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High availability without the rocket scientists

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High Availability (HA) environments can obviously be classed as a `good thing’. For most users, however, the balance between need and the cost of implementation usually ends up tipping them towards the `not bother’ side of the fence.

One of the cost issues that plays an inevitable part in this process is that of applications development, for high availability systems have traditionally been specialist environments requiring specialist skills. Put it this way, a typical Windows developer would not be expected to slot into that world at the drop of a hat.

One solution to this, adopted by Marathon Technologies, has been to provide an environment in which Windows developers can become HA `specialists’ without having to learn any new tricks. Indeed, they do not even have to know about development issues for Microsoft’s own clustering environment. According to Marathon’s EMEA sales director, Nick Turnbull, the Windows-based everRun technology makes no demands on developers for it has been developed to appear as a single server. “Any application that can run on a single Windows server can run on Marathon,” he said.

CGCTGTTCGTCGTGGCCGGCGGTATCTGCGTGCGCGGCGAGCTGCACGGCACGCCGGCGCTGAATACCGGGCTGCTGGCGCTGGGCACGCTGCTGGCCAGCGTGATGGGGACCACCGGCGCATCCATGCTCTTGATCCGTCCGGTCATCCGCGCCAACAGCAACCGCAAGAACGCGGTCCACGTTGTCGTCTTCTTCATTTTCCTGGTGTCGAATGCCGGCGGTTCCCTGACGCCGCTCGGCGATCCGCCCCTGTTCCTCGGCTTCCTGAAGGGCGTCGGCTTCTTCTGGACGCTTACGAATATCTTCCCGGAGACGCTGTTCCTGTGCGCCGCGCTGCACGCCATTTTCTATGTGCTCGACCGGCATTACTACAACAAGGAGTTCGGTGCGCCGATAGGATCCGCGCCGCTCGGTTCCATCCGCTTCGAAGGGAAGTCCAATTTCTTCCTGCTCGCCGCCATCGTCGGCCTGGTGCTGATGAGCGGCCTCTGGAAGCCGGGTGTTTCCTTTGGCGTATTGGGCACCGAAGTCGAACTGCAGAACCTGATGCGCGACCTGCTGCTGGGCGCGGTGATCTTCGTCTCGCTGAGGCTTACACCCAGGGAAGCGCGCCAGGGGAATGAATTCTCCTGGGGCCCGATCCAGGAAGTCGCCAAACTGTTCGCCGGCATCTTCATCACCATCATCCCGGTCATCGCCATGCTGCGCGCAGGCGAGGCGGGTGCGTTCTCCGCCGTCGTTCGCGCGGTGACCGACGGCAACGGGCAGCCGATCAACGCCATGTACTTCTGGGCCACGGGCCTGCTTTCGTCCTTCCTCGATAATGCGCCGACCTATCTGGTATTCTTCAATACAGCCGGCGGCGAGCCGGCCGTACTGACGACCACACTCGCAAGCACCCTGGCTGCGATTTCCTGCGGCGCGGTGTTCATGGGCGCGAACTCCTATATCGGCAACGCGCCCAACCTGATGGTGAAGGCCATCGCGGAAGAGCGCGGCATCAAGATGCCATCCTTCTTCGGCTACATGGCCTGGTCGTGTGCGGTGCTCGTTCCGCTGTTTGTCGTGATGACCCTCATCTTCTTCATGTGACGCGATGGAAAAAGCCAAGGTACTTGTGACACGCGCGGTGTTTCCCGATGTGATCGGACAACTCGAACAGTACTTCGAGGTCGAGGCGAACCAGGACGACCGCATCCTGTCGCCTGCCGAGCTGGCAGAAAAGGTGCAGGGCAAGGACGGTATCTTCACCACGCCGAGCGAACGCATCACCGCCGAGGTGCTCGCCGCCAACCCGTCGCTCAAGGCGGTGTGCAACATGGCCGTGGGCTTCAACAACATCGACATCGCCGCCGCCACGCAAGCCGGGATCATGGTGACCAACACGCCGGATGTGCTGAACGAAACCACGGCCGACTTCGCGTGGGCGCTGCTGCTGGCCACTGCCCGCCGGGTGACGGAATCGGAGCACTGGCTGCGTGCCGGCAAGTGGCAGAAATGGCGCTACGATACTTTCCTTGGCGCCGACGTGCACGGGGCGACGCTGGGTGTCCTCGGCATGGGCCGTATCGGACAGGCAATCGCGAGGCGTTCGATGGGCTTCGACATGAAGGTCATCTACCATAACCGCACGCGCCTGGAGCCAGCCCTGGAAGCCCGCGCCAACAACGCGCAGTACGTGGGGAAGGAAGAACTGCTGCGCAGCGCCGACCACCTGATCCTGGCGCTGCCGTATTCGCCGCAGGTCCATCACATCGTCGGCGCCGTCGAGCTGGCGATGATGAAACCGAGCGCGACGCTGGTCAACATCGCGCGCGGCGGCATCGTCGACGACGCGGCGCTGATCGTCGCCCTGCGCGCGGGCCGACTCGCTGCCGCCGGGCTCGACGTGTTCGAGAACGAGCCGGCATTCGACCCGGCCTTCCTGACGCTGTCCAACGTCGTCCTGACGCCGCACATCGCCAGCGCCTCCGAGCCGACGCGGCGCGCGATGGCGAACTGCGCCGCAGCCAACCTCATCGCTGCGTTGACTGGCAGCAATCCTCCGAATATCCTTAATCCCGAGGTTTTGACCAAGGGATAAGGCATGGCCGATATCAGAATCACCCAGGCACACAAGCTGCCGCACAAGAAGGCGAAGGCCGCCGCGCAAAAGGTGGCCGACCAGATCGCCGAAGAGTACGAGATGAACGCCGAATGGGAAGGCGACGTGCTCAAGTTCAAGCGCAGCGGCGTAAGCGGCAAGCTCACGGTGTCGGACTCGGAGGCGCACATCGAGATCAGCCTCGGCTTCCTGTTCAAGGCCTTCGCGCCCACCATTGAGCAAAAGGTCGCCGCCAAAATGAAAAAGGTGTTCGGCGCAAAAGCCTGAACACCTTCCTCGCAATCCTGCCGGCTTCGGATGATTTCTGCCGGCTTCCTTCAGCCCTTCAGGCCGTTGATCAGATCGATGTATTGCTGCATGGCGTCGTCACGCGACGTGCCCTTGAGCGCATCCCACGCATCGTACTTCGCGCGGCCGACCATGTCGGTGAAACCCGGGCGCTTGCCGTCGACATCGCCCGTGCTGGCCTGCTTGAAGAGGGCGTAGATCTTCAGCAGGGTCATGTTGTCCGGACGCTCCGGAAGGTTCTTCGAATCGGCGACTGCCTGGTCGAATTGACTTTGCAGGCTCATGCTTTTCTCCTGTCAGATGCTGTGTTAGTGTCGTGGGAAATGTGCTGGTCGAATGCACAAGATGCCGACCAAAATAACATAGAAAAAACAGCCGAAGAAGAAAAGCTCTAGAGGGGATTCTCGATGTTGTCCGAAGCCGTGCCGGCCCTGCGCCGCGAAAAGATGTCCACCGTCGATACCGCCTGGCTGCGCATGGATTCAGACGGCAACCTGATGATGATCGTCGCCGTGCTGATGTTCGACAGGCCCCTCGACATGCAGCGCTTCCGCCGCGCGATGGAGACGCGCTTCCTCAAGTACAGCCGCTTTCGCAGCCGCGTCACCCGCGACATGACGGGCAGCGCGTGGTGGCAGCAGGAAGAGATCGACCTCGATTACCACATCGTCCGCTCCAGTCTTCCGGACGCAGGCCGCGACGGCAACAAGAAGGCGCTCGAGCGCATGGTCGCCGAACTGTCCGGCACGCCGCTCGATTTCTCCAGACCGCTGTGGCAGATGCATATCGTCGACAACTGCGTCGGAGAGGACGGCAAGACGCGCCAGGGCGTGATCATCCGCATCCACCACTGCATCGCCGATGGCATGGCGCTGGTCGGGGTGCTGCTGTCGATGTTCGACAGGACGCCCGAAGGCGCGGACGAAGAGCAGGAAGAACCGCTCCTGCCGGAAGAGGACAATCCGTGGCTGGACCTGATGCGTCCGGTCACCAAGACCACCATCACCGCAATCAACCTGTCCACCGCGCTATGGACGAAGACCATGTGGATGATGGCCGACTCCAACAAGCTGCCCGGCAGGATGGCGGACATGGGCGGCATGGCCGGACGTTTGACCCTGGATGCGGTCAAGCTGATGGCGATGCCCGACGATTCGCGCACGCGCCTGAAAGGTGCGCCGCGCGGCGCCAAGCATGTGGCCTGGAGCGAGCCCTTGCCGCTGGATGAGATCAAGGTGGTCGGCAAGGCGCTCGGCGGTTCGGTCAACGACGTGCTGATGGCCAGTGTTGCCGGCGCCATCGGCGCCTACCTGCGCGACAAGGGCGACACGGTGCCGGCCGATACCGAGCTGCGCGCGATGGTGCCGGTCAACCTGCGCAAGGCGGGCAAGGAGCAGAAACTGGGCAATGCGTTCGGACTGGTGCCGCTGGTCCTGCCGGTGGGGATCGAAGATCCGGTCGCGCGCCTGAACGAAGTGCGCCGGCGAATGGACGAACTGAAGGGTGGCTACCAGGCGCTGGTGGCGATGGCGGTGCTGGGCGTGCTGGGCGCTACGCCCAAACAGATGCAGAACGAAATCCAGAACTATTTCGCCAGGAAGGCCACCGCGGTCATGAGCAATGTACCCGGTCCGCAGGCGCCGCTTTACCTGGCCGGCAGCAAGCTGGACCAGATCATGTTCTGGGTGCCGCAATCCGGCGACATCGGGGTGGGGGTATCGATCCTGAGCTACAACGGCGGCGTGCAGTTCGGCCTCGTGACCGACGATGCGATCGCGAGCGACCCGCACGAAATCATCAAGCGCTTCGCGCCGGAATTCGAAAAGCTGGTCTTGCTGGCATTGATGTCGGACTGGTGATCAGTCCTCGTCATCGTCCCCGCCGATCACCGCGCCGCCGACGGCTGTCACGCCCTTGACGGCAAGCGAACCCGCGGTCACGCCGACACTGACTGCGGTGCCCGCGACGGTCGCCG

This is due to the architecture of the system and the patented virtualisation technology it employs. The HA software is a virtual server running on one member of a pair of identical servers connected by GBit Ethernet. The single instance of an application then runs in this virtual server, which in turn drives the two servers so that one runs as a permanent hot standby. The virtual server also acts as a metadatabase of the state of the two co-servers to ensure full synchronisation. The virtual server can be switched between the two servers as incidents, or maintenance schedules, demand.

As well as the everRun system, which aims to provide zero downtime continuous availability, there is also a lower-cost implementation called everRun HA. This is aimed at the data replication market and has the added advantage that the servers need not be identical as the virtual server only runs on one of them. There is also a disaster-tolerant implementation called SplitSite.

Though only Windows-based to date, Turnbull indicated that a Linux version is in development. “But users are not running critical applications on Linux,” he rather bravely suggested.

One environment that is a strong base for critical applications is Java and following the rapprochement between Microsoft and Sun Microsytems, and the appearance of news tools to allow Windows applications to run in Java (and vice versa) this could prove to be a useful tool for developers in both camps looking to offer HA operations without recourse to more traditional and expensive options. ®

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